First and foremost, was the YouTube video of the speech.  But the White House communications team also targeted separate messages, pictures, and excerpts of the speech to individual social media channels. (Figure 2)  The multi-channel integration creates a hub and spoke network to target individual audiences where they live in social media.  

Figure 2 - The White House cross-channel integration profile.

Figure 2 – The White House cross-channel integration profile.

    In an age of modern communication it’s a smart strategic use of social media to amplify a message and engage participation.  If there was any fault in this particular strategy, it’s in the fact that the communications team should have tactically posted more images and messages throughout the day with a more coordinated effort in each post to link and drive audiences to the blog and the YouTube speech.   In that respect, it’s one miscue an otherwise disciplined communications team.

      It doesn’t have to be a presidential speech.  The lessons for brands, corporate communication teams and non-profits alike are profound.  Compelling content doesn’t have to live and die in a single space.   Integration across multiple channels is key—and often free.  The White House team gives a useful strategic road map for communicators to follow.

“The Heart Can Never Mess You Up” — Speech Lessons From a Once Homeless Marine

4 Jun

      On paper, it was no contest.  The speakers list contained a short agenda of polished politicians and accomplished CEOs.  And then there was Jerry Readmond.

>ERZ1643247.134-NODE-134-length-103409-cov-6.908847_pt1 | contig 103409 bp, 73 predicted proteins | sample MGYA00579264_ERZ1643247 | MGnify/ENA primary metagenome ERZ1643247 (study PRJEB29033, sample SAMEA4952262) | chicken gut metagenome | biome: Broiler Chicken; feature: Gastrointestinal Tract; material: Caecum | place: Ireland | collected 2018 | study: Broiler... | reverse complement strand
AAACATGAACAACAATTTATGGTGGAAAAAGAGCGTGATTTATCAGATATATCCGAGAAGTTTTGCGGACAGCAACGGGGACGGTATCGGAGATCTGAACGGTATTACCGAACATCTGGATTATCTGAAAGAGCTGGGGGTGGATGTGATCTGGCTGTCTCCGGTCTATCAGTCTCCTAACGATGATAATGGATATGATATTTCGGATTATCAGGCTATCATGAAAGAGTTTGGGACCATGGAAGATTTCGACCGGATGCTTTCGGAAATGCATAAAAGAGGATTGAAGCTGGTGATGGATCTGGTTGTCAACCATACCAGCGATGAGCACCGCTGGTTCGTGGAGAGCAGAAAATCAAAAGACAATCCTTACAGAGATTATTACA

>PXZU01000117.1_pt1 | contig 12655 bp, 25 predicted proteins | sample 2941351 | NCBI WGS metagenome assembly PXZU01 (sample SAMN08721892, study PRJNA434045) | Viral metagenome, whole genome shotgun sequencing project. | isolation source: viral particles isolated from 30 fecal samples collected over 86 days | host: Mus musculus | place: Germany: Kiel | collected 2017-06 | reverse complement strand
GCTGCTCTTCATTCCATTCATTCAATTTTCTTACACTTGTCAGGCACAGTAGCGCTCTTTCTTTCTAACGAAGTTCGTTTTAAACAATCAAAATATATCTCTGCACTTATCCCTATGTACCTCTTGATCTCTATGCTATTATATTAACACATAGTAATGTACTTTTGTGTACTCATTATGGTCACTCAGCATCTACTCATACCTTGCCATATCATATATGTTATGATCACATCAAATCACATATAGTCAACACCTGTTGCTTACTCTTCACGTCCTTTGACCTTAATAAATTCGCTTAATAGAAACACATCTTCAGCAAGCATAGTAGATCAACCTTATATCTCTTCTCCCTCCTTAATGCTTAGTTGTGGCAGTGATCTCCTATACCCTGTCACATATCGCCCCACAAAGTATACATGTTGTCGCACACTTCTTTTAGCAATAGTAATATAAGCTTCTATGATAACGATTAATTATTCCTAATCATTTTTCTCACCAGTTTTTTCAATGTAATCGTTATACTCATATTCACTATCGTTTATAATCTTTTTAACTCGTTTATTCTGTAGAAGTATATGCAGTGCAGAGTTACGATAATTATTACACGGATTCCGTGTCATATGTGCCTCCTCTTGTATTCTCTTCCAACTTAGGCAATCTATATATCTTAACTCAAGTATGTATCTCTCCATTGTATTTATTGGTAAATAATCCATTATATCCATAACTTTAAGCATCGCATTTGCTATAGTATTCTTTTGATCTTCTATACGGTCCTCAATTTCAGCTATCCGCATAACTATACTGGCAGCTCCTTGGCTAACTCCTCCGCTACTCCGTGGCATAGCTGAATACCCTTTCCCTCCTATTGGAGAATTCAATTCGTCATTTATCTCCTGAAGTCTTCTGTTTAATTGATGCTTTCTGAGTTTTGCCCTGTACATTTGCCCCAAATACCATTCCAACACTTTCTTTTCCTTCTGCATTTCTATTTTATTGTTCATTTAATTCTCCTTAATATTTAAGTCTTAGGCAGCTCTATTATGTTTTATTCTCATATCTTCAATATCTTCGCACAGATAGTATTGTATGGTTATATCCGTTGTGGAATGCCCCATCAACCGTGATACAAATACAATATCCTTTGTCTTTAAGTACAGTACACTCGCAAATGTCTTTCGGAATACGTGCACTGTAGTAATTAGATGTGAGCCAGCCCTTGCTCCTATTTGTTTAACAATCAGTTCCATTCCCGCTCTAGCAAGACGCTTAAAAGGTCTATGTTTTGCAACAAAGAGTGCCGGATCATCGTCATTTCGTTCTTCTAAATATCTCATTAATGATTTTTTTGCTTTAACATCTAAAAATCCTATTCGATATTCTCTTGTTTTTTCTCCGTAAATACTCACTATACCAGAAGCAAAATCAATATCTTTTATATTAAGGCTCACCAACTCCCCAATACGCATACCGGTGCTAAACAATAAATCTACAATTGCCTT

“I have but one wish right now, that my anti-depression pill would kick in,” said Readmond.

      Those were his first words.

Former homeless veteran Jerry Readmond standing outside the historic Fort Snelling horse stables that will be converted into affordable housing for homeless veterans.  (Photo by Rod Wermager)

Former homeless veteran Jerry Readmond standing outside the historic Fort Snelling horse stables that will be converted into affordable housing for homeless veterans. (Photo by Rod Wermager)

       Hardly the opening line of a master orator.  And therein lies its simple genius—honesty.

       Jerry Readmond is a former Vietnam War Marine who long ago stopped carrying a rifle and instead carried a burden.  What the war didn’t break, inner demons did.  He spent time walking and living on the streets of Minneapolis, another member of our national embarrassment called the homeless veterans club. 

       If not for the Marine Corps instilling in him a life-long sense of pride and adaptability, Readmond admits he might not have survived. 

      That’s exactly why Readmond was added to the speakers list at the recent ground breaking for 58 new affordable apartments for homeless veterans at Fort Snelling.  The fact that he’s a Marine gives him respect.  His one-time homelessness gives him standing.  Aristotle called it ethos, or credibility.  But the pathos, or emotion was about to come from the soul.

      “I don’t read from notes, because the heart can really never mess you up.” Readmond said.